6 a.m. Alarm goes off. Wake-up routine.
7 a.m. Read market headlines, review what my first location will be for the day as I cover seven of our retail branches.
7:45 a.m. Travel to first location and get set up.
8:15 a.m. Check voicemails, emails and follow up with anything time-sensitive.
8:45 a.m. Call into weekly wealth management update call. This call is conducted every Tuesday morning by members of our investment team committee/chief investment officer. The goal is to review market performance from the previous week and discuss any major headlines and/or changes to our portfolios.
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9 a.m. Prepare for 10 a.m. meeting. This includes preparing any market performance data, paperwork, reports, et cetera. This particular meeting involved preparing paperwork for a transfer of common stock holdings from one individual’s name to another after the spouse passed away.
10 a.m. Meeting with existing client. Had to go through several different documents to achieve the transfer of stock holdings/certificates into the client’s name as there can be several requirements depending on the company. This is a prime example of how client servicing is a huge part of our role as financial advisors. The widow was completely overwhelmed with the documents and was extremely grateful for the help we provided.
11:30 a.m. Check voicemails and emails, make calls, send emails on to-do list (which I create every week in order of importance), follow up on general service requests, call clients to schedule review meetings. As is usually the case on most days, lunch is eaten at my desk while completing these service items.
1:30 p.m. Prepare and send over thoughts to public relations firm for media interview regarding “Tips for Cohabitating Millennials.” This is a part of my day every so often, as opportunities arise.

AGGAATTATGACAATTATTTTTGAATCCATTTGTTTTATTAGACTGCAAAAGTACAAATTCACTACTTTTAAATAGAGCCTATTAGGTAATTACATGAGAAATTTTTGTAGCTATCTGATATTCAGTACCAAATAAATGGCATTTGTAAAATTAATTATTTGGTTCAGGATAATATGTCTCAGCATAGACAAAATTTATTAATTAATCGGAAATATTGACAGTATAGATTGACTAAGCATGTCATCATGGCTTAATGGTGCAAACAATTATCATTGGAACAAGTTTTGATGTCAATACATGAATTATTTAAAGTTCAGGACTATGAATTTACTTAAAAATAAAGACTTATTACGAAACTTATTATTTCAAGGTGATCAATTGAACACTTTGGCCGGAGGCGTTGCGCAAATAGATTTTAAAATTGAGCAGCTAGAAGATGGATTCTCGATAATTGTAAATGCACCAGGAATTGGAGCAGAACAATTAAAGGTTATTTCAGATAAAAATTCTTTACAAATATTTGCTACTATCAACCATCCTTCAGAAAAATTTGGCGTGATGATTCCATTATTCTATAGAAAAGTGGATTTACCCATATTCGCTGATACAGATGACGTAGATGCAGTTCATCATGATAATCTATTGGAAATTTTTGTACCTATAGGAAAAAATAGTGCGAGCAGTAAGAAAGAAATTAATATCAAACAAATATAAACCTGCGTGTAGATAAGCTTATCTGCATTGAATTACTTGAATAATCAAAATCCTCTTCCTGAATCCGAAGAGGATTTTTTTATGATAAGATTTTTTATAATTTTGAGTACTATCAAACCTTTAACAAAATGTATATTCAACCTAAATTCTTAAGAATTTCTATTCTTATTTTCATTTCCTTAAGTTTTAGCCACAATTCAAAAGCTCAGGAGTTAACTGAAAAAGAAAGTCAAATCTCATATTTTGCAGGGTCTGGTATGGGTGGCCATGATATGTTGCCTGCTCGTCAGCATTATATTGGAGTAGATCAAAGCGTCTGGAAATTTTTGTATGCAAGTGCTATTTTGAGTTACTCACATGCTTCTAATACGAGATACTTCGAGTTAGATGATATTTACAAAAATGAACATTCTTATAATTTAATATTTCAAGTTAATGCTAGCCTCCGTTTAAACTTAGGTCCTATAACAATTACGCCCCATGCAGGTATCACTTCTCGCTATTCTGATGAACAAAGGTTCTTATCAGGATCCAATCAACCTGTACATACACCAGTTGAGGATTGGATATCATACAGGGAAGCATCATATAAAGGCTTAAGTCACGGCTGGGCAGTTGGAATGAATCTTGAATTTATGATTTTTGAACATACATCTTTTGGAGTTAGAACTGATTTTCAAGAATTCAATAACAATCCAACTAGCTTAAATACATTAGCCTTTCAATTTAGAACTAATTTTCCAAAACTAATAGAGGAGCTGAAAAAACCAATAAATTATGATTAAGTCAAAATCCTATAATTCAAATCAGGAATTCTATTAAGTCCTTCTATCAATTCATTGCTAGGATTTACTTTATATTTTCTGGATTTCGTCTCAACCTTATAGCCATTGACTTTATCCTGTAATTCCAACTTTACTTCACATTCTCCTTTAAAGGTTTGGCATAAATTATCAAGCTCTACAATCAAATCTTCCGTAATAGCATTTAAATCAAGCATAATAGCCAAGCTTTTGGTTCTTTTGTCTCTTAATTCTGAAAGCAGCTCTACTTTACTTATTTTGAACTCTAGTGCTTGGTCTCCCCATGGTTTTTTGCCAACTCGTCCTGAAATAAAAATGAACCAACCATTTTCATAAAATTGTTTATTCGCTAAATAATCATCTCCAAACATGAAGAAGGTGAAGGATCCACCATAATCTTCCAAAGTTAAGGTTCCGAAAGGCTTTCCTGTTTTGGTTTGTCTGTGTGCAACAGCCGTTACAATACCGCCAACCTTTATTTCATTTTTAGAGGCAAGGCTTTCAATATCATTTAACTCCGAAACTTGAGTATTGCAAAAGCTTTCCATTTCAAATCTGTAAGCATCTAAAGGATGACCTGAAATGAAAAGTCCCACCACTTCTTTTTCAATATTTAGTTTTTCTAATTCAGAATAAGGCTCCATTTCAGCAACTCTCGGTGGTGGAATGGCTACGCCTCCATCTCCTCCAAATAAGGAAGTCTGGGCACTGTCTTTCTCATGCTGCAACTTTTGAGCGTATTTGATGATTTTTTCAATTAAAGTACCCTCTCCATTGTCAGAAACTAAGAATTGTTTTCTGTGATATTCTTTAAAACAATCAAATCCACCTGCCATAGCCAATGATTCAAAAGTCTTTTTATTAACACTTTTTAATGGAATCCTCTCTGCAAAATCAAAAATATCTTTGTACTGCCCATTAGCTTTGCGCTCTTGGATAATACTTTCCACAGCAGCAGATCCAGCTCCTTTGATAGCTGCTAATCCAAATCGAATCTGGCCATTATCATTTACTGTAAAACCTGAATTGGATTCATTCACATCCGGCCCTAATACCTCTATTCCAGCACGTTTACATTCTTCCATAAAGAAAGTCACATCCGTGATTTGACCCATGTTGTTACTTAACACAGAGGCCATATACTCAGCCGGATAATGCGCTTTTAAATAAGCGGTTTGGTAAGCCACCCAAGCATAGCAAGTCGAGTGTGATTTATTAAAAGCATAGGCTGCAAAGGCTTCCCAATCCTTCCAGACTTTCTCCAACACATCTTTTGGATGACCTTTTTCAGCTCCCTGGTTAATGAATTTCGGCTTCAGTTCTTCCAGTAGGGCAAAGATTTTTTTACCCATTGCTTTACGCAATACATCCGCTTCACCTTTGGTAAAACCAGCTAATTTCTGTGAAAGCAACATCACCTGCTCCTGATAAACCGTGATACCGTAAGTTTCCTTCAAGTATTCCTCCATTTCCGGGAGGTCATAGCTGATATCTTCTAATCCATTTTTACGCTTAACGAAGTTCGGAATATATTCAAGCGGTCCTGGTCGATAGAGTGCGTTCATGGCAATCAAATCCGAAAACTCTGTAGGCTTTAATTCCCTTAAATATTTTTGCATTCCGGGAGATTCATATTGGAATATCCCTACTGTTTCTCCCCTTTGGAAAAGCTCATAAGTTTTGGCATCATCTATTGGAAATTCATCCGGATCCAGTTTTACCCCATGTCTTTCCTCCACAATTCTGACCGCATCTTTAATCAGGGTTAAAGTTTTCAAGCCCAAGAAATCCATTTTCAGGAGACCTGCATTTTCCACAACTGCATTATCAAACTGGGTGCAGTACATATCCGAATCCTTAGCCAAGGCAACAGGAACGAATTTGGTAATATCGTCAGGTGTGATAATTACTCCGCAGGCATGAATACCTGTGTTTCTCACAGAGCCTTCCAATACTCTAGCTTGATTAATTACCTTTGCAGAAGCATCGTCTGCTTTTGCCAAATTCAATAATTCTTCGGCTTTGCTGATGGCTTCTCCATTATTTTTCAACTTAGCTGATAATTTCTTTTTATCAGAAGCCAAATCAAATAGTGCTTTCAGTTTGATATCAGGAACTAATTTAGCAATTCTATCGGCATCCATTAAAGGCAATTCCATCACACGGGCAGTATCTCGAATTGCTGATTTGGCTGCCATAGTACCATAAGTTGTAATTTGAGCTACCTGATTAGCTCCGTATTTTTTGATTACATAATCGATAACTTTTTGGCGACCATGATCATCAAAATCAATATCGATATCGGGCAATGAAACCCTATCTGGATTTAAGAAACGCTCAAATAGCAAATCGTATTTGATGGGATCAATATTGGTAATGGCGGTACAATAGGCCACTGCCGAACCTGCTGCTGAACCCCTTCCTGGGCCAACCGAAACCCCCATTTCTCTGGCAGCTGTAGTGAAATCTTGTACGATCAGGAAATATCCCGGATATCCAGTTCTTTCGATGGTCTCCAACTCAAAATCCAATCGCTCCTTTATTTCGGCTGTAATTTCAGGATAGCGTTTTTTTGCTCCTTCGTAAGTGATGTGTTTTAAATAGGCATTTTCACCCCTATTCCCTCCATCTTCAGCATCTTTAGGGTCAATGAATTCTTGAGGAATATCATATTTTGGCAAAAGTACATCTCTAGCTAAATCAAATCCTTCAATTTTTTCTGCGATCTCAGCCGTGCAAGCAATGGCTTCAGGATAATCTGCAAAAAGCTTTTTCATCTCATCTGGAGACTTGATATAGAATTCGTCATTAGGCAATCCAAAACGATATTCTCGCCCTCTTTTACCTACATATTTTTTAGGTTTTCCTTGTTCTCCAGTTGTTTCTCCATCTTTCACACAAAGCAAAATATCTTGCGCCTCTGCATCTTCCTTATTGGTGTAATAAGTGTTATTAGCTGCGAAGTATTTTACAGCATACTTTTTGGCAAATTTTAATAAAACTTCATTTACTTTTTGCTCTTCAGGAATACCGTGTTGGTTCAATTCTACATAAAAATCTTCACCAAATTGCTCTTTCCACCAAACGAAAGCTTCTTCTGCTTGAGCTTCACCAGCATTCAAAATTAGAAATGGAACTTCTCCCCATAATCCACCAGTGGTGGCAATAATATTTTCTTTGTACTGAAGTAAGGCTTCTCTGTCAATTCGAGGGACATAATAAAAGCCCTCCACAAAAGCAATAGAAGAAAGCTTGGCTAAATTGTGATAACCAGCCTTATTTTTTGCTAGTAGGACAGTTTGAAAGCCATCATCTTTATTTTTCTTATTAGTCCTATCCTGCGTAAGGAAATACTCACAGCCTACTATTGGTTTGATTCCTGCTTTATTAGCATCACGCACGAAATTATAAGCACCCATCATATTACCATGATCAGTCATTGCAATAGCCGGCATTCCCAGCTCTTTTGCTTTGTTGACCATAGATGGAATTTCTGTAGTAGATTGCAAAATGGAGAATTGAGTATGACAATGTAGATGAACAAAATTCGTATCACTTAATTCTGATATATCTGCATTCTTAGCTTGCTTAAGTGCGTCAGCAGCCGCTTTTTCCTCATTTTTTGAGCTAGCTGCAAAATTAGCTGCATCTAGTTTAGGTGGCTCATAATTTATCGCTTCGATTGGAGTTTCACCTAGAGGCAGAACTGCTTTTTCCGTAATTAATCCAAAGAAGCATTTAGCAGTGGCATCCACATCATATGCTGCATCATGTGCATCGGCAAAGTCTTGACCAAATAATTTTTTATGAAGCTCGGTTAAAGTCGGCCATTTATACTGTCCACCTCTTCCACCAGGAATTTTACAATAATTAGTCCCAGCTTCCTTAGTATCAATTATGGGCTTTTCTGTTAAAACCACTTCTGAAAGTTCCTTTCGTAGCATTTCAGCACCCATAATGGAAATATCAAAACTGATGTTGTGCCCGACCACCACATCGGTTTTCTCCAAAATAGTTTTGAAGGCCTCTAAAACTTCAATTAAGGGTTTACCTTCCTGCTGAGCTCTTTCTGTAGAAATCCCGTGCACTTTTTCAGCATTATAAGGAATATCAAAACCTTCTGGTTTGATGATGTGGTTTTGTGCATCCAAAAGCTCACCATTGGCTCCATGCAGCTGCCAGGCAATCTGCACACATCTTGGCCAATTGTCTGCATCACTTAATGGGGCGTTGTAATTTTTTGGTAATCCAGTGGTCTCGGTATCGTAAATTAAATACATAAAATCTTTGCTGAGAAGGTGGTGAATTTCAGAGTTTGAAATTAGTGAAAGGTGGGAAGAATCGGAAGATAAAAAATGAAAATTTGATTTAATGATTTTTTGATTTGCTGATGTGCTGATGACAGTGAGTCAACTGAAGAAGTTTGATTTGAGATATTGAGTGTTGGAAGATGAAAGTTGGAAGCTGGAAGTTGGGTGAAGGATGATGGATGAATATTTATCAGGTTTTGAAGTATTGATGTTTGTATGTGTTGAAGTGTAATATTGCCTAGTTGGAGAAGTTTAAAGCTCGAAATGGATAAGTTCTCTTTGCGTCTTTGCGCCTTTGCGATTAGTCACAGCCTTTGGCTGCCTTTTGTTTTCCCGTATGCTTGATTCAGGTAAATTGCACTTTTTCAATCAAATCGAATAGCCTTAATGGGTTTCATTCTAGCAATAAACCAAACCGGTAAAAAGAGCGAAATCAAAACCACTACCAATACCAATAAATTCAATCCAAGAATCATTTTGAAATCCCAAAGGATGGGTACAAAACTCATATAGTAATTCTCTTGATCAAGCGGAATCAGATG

2 p.m. Travel to next location and set up for 3 p.m. meeting with a new prospect.
“The [client] may have come in here a wreck, but they’ve left with peace of mind.”
Jordan Sowhangar, wealth advisor
3 p.m. Conduct meeting with new prospect. Customer’s husband recently passed away and he had handled all of their finances. Widow was concerned about existing financial advisor that the husband worked with for years, as she felt she was not getting much attention or help from her. As a second set of eyes, I reviewed statements she brought in and talked with her about her financial situation/picture. We even made a call together to a third company she realized her husband had stock in as well — they were able to provide clarity on where the stock is located, how much, et cetera — which brought her some peace of mind.
This situation is a great example of how important it is to listen to the needs of the person in front of you versus focusing on making a “sale” of some sort. Our business is so much more than “selling” an investment product or solution.
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4 p.m. Check voicemails and emails. This happens throughout the day, all day. It is surprising how many calls and emails can come in while you are simply in an hourlong client appointment. It is also very important to me to answer all voicemails and emails in the same day they were received, if possible. Excellent service is important to me, and important to my clients.
4:30 p.m. Take any necessary paperwork to Univest Investments headquarters where it will be processed.
Photo of Jordan Sowhangar courtesy of Jordan Sowhangar.